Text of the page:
The way President Joe Biden tells it, Republicans are already laying the groundwork to steal the 2024 presidential election.
"They're working right now, as I speak, in state after state to give power to decide elections in America to partisans and cronies, empowering election-deniers to undermine democracy itself," Biden warned in an ominous and overtly political speech in Philadelphia last week.
For Biden, former President Donald Trump's slapdash attempt to overturn the results of the 2020 election and the chaos that some of Trump's supporters caused at the U.S. Capitol on January 6, 2021, are harbingers of what's to come. "I will not stand by and watch elections in this country stolen by people who simply refuse to accept that they lost," Biden pledged.
In some regards, this worry is a legitimate one. Fealty to Trump and his notions about the results of the 2020 presidential election has become a potent litmus test within the Republican Party. The results of this year's primary elections have made that much clear.
According to an analysis by data-nerds at FiveThirtyEight, 195 of the 529 GOP candidates running for House, Senate, governor, secretary of state, or attorney general this November have claimed that the 2020 election was stolen from Trump or have taken actions (including filing lawsuits or refusing to certify elections results) that attempted to block Biden's win. A mere 71 Republican candidates in those same races have said they accept the results of the 2020 election without reservations (and the rest are somewhere in the middle).
A sizable chunk of one of America's two major parties is now partially defined by its willingness not just to go along with Trump's election-denying scheme but to actively embrace it. Even if most of those candidates lose in November, those numbers represent a potentially serious problem for the country heading into the presidential election in 2024.
So Biden's not totally wrong to be sounding the alarm about this. But instead of lecturing voters or trying to score political points, maybe he could try giving that same speech to the Democrats in charge of Congress?
It's been months since a bipartisan group of senators unveiled the Electoral Count Reform and Presidential Transition Improvement Act of 2022, which is easily the most important and straightforward way to prevent a repeat of what nearly happened in January 2021. The bill would address the procedural mechanisms that Trump and his allies sought to exploit to overturn the 2020 election. It would head off future attempts by state lawmakers and governors to refuse to certify the results of a presidential election, and it would clarify that the vice president does not have the power to unilaterally reject the Electoral College results (as Trump pressured then-Vice President Mike Pence to do).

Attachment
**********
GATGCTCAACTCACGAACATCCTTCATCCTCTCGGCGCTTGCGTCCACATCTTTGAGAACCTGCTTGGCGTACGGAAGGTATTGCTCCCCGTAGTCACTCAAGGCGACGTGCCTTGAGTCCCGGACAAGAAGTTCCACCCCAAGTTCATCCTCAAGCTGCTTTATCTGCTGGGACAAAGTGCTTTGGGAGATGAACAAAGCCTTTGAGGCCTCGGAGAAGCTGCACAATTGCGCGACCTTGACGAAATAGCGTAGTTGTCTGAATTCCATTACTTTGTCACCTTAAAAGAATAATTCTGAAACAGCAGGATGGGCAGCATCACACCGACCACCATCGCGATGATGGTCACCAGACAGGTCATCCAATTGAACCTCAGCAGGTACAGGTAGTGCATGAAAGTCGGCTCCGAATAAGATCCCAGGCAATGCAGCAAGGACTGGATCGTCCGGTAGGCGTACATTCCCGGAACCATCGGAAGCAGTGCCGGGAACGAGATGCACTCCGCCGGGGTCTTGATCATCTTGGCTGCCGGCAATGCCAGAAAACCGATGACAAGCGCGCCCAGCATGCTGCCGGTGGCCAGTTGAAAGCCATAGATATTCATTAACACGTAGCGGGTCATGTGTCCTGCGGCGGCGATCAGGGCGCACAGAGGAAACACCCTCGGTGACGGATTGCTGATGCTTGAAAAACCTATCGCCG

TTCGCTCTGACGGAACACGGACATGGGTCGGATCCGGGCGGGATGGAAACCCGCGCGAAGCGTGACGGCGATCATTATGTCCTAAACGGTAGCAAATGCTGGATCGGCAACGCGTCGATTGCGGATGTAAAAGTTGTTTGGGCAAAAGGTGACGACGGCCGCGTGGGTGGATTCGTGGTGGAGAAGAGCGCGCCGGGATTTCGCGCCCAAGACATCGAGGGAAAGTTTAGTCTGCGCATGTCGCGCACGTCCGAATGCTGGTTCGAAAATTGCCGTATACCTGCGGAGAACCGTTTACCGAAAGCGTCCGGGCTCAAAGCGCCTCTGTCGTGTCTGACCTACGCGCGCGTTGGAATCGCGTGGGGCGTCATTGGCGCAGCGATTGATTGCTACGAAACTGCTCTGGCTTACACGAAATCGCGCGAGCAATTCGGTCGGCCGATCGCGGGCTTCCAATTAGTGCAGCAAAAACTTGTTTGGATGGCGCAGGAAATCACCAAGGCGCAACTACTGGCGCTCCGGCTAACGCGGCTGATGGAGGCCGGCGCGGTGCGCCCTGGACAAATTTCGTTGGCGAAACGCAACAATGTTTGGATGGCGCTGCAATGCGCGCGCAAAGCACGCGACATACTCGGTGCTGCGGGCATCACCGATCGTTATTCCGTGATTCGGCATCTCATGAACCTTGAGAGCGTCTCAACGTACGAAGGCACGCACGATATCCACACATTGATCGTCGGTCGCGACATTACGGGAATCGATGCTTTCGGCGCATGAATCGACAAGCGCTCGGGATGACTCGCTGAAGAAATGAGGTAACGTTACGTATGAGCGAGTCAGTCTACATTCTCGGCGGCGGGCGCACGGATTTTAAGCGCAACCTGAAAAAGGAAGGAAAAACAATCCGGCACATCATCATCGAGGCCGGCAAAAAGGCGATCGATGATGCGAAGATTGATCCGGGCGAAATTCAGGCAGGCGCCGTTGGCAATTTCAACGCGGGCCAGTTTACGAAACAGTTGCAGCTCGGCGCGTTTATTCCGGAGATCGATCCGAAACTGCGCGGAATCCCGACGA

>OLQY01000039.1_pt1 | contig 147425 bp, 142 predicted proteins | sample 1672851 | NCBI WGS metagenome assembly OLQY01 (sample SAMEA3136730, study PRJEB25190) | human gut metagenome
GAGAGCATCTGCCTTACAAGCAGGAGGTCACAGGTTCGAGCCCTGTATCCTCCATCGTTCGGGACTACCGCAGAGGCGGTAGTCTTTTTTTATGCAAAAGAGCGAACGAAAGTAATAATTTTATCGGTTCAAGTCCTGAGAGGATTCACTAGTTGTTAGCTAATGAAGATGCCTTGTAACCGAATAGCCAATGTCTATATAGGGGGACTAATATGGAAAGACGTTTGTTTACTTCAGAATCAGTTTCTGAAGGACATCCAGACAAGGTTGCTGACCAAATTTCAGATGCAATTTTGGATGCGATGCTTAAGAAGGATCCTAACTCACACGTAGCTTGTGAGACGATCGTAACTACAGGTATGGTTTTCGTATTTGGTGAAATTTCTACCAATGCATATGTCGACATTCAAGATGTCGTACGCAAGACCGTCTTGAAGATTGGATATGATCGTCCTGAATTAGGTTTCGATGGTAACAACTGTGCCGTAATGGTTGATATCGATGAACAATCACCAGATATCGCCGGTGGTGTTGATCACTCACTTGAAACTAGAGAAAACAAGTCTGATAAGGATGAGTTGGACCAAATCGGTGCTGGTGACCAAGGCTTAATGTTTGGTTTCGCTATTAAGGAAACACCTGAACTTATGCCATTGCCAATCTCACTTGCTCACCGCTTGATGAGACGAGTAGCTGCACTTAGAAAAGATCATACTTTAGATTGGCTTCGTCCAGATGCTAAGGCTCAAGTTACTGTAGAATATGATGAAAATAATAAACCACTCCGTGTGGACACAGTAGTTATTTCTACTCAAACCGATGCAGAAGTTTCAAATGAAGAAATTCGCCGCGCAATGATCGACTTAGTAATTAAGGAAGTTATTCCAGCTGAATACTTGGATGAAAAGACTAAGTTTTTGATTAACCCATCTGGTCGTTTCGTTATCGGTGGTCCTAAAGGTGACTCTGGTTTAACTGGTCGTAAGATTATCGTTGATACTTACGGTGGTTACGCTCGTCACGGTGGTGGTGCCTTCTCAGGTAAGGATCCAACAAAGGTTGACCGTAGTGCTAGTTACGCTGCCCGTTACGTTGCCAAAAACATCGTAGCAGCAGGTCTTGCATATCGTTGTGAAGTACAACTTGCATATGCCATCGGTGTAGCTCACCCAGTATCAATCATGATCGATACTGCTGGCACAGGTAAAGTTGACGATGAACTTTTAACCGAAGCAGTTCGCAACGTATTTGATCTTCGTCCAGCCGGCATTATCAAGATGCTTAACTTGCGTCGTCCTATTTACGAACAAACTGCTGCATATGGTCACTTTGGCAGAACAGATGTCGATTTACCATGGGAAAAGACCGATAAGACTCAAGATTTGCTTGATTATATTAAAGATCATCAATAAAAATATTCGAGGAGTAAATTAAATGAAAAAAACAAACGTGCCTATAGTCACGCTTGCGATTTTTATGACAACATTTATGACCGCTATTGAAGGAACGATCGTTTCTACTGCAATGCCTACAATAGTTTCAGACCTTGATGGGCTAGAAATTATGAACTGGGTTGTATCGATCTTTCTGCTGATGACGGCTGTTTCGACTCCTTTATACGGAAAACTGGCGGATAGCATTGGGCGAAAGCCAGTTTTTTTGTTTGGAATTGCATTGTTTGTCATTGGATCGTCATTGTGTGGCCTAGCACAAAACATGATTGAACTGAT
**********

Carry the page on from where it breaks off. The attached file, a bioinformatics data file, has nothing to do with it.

In short, the bill doesn't overhaul election rules in partisan ways or tell states how to conduct elections. But it does force states to abide by the results of the elections they conduct.
That's pretty important, but the bill seems to be getting shifted to the back burner in Congress even as Democrats ramp up their rhetoric about Republicans trying to destroy democracy.
Sen. Susan Collins (R–Maine), one of the bill's sponsors, "would like to see pre-election consideration of Electoral Count Act reform," Politico reported earlier this week. But, for now, Democrats "are committed to little other than confirming judges and funding the government after a surprisingly fruitful summer session of legislating on firearm access, climate and taxes, microchip manufacturing and veterans' benefits." It's also possible that Senate Majority Leader Chuck Schumer (D–N.Y.) will cancel a two-week session scheduled for October so senators facing re-election this year can stay on the campaign trail, according to the same Politico piece.
Prioritizing winning elections over actually safeguarding them? Yep, that sounds about right. After all, Democratic campaign operations spent heavily to promote some Trump-loving, election-denying Republicans in primaries this year while simultaneously warning that those same candidates are existential threats to American democracy.
Playing those cynical games might help Democrats win a few elections they would otherwise have lost. But if Congress doesn't find the time to pass the Electoral Count Reform Act before the end of the year, there's little hope that it will ever reach Biden's desk—because Republicans are expected to take control of the House, at least, after the midterms.
Biden says Republicans aim to use their attempted subversion of the 2020 election "as preparation for the 2022 and 2024 elections" in ways that "threatens the very foundations of our republic." All the more reason for congressional Democrats (and Republicans who refuse to be complicit in Trump's schemes) to do the important work of shoring up those foundations now, while they still have a chance.